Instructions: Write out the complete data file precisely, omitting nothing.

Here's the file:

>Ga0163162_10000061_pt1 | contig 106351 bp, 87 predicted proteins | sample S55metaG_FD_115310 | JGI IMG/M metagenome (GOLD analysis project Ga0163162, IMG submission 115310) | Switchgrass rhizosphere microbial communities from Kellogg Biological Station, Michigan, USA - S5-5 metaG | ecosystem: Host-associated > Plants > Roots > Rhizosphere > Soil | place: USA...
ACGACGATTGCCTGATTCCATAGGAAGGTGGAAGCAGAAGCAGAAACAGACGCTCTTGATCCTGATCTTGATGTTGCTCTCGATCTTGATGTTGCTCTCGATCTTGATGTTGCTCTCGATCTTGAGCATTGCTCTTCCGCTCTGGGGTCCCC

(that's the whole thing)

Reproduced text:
>Ga0163162_10000061_pt1 | contig 106351 bp, 87 predicted proteins | sample S55metaG_FD_115310 | JGI IMG/M metagenome (GOLD analysis project Ga0163162, IMG submission 115310) | Switchgrass rhizosphere microbial communities from Kellogg Biological Station, Michigan, USA - S5-5 metaG | ecosystem: Host-associated > Plants > Roots > Rhizosphere > Soil | place: USA...
ACGACGATTGCCTGATTCCATAGGAAGGTGGAAGCAGAAGCAGAAACAGACGCTCTTGATCCTGATCTTGATGTTGCTCTCGATCTTGATGTTGCTCTCGATCTTGATGTTGCTCTCGATCTTGAGCATTGCTCTTCCGCTCTGGGGTCCCC